Anemia was defined as a hemoglobin concentration below 110 g/L for pregnant women and below 120 g/L for non-pregnant women. The concentration of hemoglobin was corrected by subtracting 3 g/L in women who reported that they were regular smokers [22]. The concentration of hemoglobin was measured on a subsample of the population of women aged from 15 to 49 years old.
The analysis of inequality was carried out between subgroups of the population constructed according to different socio-demographic factors usually implicated in inequalities and defined by DHS survey. Age was analyzed in three categories: younger than 20 years old, from 20 to 34 years old, and from 35 to 49 years old. The education level was categorized as “none” for women who never attended school, “primary” for women who have attended some primary school without necessarily having completed it, and “secondary+” for women who have attended some secondary school or more. The living area was categorized as urban or rural. The household wealth index was constructed using principal component analysis, as described before [23], with assets that were consistently available over time. This included data concerning accessibility and type of water, sanitation facility, materials used for housing construction, type of fuel used for cooking, and ownership of selected assets such like a radio, television, refrigerator, etc. Wealth quintiles were used to analyze the data (poorest, poorer, middle, richer, and richest categories). The reference groups were, respectively: the youngest women (<20 years), the women who did not attend school, the women living in rural areas, and the poorest women.

2.3. Statistical Analysis

Analysis was performed using STATA v11, using the STATA’s svyset function to integrate the complex sampling design of DHS surveys (stratification, clustering, and sampling).
Standard errors were estimated using the Taylor series linearization method, which incorporates sampling weights and used variance formulas appropriate for the DHS sample design. Z-tests on weighted percentages made it possible to compare the results between surveys.
Analysis of the inequalities were carried out using logistic regressions to determine whether, for each time frame, the absolute differences in prevalence (absolute inequality) observed between subgroups were statistically significant. When statistically significant (p < 0.05), the difference in prevalence between subgroups of population was reported in bold in tables. Additionally, the relative inequality between subgroups was assessed by calculating the Odds Ratio (OR) between subgroups. When statistically significant (p < 0.05), the OR between subgroups of population was reported in bold in tables. Analysis of the trends of nutritional status over time was carried out using logistic regression to determine whether, for each subgroup, the absolute differences in prevalence observed between each time frame were statistically significant. When statistically significant (p < 0.05), the difference of prevalence between the survey in subgroups of population is reported in bold. Both differences in prevalence and Odds Ratios (OR) between the extreme subgroups (indicated in parenthesis in the tables) with the associated standard errors were reported.
Multivariate logistic regressions were carried out to model the nutritional status of women as a function of their socioeconomic characteristics over the past 14 years. The covariates used to build the model were: age (in four categories: <20 years, 20 to 26 years, 27 to 34 years, and 35 to 49 years); education level (none, primary, secondary level), living area (urban/rural), wealth quintile (poorest, poorer, middle, richer, and richest categories) and number of children (three categories: no child, one to three children, more than three children). Variables in the model were selected through a backward stepwise conditional approach. Any variables that were not significant in the model (p > 0.05) were excluded except for age, which was kept in the model even if not significant. Analysis included all women from whom hemoglobin was collected and who were measured and weighed, except those flagged with extreme BMI for underweight and overweight analysis. Both the p-value and the non-normalized β-coefficients were reported. β-coefficients indicated the direction of relationship between independent and dependent variables. Negative values of the β-coefficient indicated a negative contribution of the explanatory variable when it changes from reference category to the next category.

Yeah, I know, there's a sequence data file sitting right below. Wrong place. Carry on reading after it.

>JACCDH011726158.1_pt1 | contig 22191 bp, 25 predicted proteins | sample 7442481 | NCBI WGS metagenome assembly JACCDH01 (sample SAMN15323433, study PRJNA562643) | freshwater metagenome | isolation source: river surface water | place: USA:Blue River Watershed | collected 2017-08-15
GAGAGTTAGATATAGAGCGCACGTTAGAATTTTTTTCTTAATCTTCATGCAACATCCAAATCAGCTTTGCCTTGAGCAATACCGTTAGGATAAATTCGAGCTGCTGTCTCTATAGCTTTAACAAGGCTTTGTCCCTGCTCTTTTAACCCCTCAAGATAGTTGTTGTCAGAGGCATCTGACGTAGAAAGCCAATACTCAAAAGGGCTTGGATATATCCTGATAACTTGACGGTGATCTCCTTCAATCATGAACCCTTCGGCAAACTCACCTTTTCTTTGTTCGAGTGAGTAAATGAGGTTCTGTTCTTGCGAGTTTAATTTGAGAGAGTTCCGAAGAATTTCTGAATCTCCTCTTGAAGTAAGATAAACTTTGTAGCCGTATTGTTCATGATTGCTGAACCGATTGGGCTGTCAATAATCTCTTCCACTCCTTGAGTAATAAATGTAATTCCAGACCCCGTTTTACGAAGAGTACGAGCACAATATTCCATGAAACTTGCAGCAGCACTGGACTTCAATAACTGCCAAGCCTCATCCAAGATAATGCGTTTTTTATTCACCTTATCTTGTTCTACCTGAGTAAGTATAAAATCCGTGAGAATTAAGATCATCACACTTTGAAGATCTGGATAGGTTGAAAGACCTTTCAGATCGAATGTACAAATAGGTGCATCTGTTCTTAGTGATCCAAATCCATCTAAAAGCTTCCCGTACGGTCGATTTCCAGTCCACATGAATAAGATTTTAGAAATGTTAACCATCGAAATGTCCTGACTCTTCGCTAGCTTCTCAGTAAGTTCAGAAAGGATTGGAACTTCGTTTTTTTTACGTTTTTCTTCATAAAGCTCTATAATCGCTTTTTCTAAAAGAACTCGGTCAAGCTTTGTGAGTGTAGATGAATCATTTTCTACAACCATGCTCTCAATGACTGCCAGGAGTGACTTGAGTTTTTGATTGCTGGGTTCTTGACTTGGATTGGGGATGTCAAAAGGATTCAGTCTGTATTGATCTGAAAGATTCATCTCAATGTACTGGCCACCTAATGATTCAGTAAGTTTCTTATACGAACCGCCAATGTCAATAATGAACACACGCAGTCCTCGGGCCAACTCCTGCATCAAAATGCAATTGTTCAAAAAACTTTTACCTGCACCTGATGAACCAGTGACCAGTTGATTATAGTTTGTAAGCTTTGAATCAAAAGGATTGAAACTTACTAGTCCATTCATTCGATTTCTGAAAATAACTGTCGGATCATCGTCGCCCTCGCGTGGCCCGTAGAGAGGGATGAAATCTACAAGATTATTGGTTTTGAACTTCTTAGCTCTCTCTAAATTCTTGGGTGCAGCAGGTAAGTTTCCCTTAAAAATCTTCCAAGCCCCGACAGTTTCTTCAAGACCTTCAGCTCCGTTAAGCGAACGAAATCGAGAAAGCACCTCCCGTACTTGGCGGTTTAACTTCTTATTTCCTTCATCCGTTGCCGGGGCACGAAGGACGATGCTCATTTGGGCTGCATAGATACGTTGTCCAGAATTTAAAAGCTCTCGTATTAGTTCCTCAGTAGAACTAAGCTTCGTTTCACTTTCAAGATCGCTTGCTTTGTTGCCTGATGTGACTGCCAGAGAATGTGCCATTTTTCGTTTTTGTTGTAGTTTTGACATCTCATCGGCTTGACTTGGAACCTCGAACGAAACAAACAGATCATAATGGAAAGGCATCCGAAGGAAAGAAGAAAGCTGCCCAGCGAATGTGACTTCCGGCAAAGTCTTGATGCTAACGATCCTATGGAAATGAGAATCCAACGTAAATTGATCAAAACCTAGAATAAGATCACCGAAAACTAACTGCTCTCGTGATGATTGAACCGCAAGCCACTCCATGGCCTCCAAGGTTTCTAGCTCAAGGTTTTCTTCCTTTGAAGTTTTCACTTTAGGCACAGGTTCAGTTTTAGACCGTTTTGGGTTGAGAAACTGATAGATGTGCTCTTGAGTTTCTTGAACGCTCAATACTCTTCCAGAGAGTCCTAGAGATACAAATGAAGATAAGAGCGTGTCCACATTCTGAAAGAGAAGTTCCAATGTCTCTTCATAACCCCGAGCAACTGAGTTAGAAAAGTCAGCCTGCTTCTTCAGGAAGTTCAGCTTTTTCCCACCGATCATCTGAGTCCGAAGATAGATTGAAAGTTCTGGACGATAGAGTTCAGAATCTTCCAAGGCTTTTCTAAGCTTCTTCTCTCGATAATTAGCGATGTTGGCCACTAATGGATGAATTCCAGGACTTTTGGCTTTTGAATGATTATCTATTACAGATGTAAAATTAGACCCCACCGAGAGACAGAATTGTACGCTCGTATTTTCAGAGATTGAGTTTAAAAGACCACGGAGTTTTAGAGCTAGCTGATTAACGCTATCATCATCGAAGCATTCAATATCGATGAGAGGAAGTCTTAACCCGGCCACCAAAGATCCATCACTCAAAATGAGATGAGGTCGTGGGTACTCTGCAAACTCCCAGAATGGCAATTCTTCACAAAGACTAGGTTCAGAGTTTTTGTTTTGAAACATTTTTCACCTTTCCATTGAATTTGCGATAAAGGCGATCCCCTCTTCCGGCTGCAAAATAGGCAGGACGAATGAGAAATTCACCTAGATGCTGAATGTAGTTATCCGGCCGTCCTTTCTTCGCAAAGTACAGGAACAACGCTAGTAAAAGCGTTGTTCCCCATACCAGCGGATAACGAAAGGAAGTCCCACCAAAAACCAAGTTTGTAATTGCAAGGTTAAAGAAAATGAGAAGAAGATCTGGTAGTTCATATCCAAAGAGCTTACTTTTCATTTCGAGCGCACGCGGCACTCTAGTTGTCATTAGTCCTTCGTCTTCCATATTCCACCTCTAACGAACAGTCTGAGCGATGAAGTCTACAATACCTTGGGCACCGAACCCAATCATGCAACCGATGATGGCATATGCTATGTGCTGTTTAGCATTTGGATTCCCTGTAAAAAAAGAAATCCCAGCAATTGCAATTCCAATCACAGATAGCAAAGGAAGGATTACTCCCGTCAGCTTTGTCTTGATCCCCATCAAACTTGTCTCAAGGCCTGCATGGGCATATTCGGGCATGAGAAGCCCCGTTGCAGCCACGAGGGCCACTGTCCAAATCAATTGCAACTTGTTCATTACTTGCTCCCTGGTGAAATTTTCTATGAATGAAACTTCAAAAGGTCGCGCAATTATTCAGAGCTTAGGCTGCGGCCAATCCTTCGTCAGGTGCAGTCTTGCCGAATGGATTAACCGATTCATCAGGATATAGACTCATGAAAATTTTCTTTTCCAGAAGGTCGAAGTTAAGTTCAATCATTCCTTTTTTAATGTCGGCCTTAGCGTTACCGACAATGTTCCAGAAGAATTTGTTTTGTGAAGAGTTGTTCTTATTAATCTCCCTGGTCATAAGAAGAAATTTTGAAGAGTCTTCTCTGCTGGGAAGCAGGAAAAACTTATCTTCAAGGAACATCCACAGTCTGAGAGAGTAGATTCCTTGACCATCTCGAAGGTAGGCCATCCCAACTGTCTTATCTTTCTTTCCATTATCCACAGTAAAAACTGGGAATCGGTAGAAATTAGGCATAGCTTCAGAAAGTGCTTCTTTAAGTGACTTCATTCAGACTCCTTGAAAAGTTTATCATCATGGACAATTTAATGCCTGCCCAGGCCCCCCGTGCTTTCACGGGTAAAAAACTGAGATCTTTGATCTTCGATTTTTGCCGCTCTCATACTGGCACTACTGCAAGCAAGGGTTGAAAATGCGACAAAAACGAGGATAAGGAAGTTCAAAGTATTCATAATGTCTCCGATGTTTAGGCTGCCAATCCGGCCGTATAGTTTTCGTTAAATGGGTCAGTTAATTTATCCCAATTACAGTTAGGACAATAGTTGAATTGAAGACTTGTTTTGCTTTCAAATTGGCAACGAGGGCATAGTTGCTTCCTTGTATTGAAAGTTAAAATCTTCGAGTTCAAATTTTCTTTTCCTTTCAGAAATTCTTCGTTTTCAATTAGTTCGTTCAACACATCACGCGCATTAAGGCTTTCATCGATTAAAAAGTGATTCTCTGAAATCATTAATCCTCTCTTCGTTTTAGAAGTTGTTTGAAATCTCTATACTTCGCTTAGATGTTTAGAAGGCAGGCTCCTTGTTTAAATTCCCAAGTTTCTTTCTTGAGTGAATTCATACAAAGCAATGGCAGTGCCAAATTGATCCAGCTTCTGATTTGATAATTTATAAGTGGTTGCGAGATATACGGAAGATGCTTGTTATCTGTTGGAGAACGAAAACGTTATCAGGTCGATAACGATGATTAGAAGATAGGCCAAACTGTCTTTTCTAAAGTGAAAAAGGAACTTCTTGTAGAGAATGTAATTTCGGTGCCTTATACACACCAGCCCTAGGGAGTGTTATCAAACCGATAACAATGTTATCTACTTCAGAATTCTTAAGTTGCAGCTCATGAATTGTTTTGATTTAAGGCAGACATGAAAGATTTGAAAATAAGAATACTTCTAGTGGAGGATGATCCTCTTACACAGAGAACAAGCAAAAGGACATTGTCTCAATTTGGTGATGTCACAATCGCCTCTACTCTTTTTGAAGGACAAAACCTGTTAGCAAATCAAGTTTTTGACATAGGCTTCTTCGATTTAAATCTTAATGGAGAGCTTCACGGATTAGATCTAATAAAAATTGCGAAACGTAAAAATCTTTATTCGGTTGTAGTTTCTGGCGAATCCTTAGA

3. Results

The mean height, weight, BMI, and hemoglobin concentration in women increased significantly between 2000 and 2014 (Table 1) overall and in both urban and rural living areas, respectively. Over time, the prevalence of women with no education decreased consistently from 28.2% in 2000 to 12.8% in 2014. The prevalence of women attaining the secondary level of education rose consistently and was multiplied by 2.3 between 2000 and 2014.
The prevalence of underweight women decreased consistently and significantly over time, particularly between 2010 and 2014 (Table 2 and Figure 1). In all surveys, underweight affected significantly more of the youngest women under 20 years of age. Notably, while the prevalence of being underweight in younger women did not change significantly over the study period, it decreased significantly in older women. The risk of being thin was significantly higher in the youngest women compared to the oldest women in all surveys, and increased from 1.2 to 3.5 from 2000 to 2014. Prevalence of being underweight was also linked to the wealth status of women and was significantly higher in the women belonging to the lowest wealth quintiles in all surveys. Although women in rural areas were more likely to be underweight than those in urban areas until 2010, in 2014 there was no significant difference in the prevalence of underweight women between rural and urban living areas.